Here are some ways of dealing with the problem that I’ve heard some people propose:
- The imprecatory psalms are not model prayers. They are not normative so much as insights into the emotional states of the psalmists which accurately reflect our own states of mind when dealing with injustice and wickedness. It is easy to see why most evangelical scholars would reject this approach, as it essentially suggests that there are elements of the psalmic prayers that one ought not to follow, the implication being that following the Psalms in some cases would be unwise or even sinful. Furthermore, this creates a dangerous slippery slope. Where does such suspicion of the psalms stop? Must we then question the wisdom of all of the Psalms?
- The New Testament ethic differs from that in the Old Testament. In Old Testament times certain judgmental, even condemning ways of dealing with the wicked were appropriate, but with the coming of Christ we have a different ethic, a revised moral standard. The problem with this approach is that it does violence to the moral unity of Scripture. While it must be granted that the levitical and civil aspects of the Old Testament law were abrogated with the advent of Christ, the moral law remains constant. To suggest that the Psalms recommended an action that Jesus condemned is to suggest that moral goodness itself is mutable. This is unacceptable.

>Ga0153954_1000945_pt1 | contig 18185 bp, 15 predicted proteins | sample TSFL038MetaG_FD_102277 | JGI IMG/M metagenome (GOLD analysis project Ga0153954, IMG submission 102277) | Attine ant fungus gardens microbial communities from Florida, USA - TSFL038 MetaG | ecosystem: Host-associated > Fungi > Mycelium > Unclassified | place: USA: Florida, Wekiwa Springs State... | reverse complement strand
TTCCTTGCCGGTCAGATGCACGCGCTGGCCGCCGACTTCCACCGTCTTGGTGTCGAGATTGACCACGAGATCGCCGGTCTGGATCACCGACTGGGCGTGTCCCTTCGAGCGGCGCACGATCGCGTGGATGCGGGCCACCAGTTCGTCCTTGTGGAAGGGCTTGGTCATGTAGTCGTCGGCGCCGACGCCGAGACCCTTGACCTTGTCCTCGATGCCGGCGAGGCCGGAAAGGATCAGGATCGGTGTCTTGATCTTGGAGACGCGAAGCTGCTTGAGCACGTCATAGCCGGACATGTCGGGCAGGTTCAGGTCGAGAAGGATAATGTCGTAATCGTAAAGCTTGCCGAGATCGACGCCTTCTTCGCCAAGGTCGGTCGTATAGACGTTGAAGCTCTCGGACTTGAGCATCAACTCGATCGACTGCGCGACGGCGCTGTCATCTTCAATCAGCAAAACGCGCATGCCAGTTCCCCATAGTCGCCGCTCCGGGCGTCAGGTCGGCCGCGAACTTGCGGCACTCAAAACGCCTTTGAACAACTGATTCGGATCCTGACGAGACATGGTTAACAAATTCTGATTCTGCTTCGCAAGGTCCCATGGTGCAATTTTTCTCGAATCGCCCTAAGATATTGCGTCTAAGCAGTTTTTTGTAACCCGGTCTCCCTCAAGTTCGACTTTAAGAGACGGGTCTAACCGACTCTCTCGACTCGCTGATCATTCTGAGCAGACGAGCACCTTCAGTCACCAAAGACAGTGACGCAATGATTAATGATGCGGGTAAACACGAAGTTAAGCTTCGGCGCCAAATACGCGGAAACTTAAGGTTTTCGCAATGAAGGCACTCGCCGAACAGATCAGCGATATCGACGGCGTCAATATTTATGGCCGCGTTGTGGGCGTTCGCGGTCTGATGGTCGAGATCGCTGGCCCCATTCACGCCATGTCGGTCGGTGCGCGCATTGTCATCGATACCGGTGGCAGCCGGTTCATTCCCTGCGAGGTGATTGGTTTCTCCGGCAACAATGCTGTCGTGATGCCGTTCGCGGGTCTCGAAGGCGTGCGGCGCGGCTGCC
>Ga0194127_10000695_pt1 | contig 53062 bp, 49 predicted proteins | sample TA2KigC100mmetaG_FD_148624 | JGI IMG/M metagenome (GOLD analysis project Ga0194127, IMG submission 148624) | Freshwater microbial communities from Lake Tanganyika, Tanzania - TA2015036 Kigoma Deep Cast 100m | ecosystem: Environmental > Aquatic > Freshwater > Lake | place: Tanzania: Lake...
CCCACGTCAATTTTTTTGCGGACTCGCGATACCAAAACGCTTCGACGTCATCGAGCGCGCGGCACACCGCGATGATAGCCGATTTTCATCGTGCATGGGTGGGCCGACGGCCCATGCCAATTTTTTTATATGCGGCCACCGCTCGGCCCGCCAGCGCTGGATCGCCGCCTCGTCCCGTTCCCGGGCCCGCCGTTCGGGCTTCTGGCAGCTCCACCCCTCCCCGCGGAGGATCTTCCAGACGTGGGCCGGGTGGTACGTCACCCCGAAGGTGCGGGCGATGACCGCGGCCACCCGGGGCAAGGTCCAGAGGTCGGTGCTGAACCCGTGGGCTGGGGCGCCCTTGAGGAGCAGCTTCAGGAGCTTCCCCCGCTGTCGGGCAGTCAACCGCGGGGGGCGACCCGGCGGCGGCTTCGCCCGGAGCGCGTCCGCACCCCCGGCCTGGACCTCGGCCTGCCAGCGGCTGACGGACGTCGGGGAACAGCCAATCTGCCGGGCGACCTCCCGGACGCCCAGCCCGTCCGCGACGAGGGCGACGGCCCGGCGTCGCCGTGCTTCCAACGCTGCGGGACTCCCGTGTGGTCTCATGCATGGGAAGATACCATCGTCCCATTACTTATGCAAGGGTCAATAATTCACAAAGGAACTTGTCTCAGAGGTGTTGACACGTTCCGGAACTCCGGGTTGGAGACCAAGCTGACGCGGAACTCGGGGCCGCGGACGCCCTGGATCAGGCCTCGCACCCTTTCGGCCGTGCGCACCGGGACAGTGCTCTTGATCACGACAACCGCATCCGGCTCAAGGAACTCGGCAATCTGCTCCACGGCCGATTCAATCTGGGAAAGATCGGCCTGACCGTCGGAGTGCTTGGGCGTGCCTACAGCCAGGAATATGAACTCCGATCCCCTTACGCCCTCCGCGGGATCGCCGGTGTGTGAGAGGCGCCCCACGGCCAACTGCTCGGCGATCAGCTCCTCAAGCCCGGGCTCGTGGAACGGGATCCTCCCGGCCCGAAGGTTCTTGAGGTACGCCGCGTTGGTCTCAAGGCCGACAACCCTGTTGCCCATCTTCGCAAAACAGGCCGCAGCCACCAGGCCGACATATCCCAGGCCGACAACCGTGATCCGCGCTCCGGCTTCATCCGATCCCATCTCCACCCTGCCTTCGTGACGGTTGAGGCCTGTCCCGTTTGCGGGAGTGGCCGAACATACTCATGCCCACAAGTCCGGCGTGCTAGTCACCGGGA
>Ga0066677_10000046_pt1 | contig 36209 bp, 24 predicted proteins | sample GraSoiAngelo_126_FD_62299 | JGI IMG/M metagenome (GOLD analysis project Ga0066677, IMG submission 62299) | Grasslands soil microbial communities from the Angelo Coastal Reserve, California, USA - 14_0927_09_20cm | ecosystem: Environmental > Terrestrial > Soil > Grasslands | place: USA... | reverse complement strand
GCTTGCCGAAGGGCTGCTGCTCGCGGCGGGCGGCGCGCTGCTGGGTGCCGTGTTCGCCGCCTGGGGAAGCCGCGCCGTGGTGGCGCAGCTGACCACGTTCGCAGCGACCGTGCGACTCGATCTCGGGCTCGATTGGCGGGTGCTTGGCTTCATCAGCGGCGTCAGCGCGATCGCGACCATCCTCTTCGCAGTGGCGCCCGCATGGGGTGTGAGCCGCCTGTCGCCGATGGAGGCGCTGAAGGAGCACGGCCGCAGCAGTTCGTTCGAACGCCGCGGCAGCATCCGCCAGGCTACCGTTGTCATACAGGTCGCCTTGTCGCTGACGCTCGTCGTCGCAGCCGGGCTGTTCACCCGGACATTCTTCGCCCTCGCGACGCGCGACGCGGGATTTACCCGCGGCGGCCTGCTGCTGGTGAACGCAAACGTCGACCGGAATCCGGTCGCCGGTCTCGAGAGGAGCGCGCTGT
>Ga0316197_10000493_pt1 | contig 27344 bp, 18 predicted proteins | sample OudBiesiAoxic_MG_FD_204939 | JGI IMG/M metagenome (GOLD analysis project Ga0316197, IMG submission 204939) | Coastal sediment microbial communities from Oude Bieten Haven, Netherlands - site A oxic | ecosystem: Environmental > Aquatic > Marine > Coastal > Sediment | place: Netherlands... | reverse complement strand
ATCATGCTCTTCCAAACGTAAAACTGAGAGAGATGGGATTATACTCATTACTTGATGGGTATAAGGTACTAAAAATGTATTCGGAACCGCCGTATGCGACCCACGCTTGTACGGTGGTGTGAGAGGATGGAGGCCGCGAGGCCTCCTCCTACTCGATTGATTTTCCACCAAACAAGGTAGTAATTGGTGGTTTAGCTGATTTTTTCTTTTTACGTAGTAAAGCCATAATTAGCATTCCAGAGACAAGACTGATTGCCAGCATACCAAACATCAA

- The imprecatory psalms don’t really invoke curses upon the wicked. Yes, they are requests that God bring pain and misfortune upon them, but these do not rise to the level of a genuine “curse.” Unfortunately for this approach, by any reasonable definition of the term, the calamities requested by David in Psalm 109 definitely qualify as curses. Merriam-Webster defines a curse as “a prayer or invocation for harm or injury to come upon one” and Dictionary.com says that to curse is “to wish or invoke evil, calamity, injury, or destruction upon” someone. Surely, by these definitions, David’s requests that his enemy would die, that his children would be impoverished and homeless, and that his sins never be forgiven qualify as a curse.